Comparing large numbers as greater than, less than, and equal to is a second grade Common Core math skill: 2.NBT.4. Below we show two videos that demonstrate this standard. Then, we provide a breakdown of the specific steps in the videos to help you teach your class.
Your students should be familiar with the first grade skill of counting up to 120 starting from any number below 120 (1.NBT.1), this skill helps them understand greater or less than values. The second grade skill is also closely linked to the first grade skill of understanding place values (ones and tens) in two-digit numbers (1.NBT.2).
Comparing large numbers as greater than, less than, and equal to will help your students understand future concepts in third grade. In third grade, your students will learn how to interpret the products of whole numbers (i.e. 8 x 3 is the same as 8 groups of 3 objects each) (3.OA.1). They will also learn to use multiplication and division within 100 while solving word problems in situations that involve “equal groups, arrays, and measurement quantities” (3.OA.3).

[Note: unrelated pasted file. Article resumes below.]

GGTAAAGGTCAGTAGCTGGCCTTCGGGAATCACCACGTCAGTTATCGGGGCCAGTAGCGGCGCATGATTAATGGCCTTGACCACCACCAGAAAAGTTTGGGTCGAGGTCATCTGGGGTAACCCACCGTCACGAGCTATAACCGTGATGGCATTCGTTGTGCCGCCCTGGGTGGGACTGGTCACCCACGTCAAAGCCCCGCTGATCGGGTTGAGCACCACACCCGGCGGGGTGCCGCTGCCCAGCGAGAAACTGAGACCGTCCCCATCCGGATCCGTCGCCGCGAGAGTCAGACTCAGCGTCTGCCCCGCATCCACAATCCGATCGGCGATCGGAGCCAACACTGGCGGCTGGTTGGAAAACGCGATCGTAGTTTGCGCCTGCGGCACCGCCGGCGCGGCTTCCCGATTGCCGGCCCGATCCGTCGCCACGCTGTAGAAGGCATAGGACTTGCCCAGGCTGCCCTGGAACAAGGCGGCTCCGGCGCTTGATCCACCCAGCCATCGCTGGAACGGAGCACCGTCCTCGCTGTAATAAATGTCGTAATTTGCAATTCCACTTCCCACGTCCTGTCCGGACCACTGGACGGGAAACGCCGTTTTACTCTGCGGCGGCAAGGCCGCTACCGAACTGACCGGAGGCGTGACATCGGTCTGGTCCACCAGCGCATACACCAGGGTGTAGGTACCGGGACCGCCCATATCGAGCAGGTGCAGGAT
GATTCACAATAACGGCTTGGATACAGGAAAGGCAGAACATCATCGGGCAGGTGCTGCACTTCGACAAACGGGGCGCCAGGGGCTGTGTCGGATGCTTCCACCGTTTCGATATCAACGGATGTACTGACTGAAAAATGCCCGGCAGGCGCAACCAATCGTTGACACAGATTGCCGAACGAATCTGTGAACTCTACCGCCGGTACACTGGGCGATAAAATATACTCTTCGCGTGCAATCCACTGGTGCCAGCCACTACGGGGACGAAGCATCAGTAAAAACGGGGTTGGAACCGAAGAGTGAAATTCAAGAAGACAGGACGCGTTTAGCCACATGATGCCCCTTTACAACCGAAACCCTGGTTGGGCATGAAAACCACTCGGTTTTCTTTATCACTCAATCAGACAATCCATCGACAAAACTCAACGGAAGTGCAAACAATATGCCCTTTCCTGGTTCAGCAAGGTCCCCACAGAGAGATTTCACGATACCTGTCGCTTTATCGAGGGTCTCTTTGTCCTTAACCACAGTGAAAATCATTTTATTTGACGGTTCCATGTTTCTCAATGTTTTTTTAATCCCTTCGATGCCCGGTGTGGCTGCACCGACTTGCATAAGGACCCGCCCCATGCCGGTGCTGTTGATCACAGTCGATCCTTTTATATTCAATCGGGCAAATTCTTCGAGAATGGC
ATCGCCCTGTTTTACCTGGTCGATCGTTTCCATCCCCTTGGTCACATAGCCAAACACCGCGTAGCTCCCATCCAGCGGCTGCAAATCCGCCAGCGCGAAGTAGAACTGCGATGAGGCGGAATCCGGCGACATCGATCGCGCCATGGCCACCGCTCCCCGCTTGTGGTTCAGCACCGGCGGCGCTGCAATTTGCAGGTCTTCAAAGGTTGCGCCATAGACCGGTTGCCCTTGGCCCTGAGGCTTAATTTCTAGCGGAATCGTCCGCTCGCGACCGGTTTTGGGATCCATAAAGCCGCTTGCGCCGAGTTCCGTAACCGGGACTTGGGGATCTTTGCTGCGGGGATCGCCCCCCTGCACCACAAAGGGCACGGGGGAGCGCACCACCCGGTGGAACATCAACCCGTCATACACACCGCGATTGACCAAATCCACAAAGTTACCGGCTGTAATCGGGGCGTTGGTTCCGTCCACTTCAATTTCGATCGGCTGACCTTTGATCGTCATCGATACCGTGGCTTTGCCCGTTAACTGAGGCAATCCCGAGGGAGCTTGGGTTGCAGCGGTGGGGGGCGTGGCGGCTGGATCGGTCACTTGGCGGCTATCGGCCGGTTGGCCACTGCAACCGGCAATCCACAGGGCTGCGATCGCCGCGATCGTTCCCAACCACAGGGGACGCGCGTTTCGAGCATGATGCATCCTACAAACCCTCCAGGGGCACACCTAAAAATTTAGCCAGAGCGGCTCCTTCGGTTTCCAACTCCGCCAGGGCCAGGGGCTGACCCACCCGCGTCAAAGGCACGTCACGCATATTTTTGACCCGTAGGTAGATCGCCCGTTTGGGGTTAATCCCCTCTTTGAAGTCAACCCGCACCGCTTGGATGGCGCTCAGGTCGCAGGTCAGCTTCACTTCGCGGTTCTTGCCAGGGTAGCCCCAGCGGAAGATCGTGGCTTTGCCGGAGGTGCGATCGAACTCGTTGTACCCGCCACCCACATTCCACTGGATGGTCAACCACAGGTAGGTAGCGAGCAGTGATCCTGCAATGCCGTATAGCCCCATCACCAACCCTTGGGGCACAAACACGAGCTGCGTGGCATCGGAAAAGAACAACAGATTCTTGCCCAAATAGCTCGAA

Common Core Standard: 2.NBT.4 - Compare two three-digit numbers based on meanings of the hundreds, tens, and ones digits, using >, =, and < symbols to record the results of comparisons
Students who understand this principle can:
2 Videos to Help You Teach Common Core Standard: 2.NBT.4
Below we provide and breakdown two videos to help you teach your students this standard.
Video 1: Comparing Two Large Numbers with Active Participation
The video presents 4 pairs of numbers and asks the viewer to identify which number is greater. This video is a great way to get your students actively involved in answering the problems.
After the video goes over the anser, you can have your students do the letter pose on the greater side for 10 seconds. If the numbers are equal, they can do both poses for 10 seconds.
Video 2: Comparing Numbers Up To 1,000
The video begins by stating the best way to compare large numbers is by comparing each place value, starting from the leftmost digit. Two examples follow demonstrating this concept.
Next, the video practices what your students have learned by comparing more numbers. Boddle asks your students to fill in the blank with greater than (>), less than (<), and equal (=).
Want more practice?
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